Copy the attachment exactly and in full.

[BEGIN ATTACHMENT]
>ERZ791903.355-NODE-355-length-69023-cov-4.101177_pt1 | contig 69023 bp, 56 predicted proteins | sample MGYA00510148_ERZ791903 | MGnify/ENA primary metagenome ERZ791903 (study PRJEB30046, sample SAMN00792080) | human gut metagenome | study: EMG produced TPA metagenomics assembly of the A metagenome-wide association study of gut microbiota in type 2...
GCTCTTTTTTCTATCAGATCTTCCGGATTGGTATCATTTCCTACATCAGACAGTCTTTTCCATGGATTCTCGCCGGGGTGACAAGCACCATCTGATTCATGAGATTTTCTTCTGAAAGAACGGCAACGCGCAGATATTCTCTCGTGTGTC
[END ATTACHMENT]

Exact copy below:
>ERZ791903.355-NODE-355-length-69023-cov-4.101177_pt1 | contig 69023 bp, 56 predicted proteins | sample MGYA00510148_ERZ791903 | MGnify/ENA primary metagenome ERZ791903 (study PRJEB30046, sample SAMN00792080) | human gut metagenome | study: EMG produced TPA metagenomics assembly of the A metagenome-wide association study of gut microbiota in type 2...
GCTCTTTTTTCTATCAGATCTTCCGGATTGGTATCATTTCCTACATCAGACAGTCTTTTCCATGGATTCTCGCCGGGGTGACAAGCACCATCTGATTCATGAGATTTTCTTCTGAAAGAACGGCAACGCGCAGATATTCTCTCGTGTGTC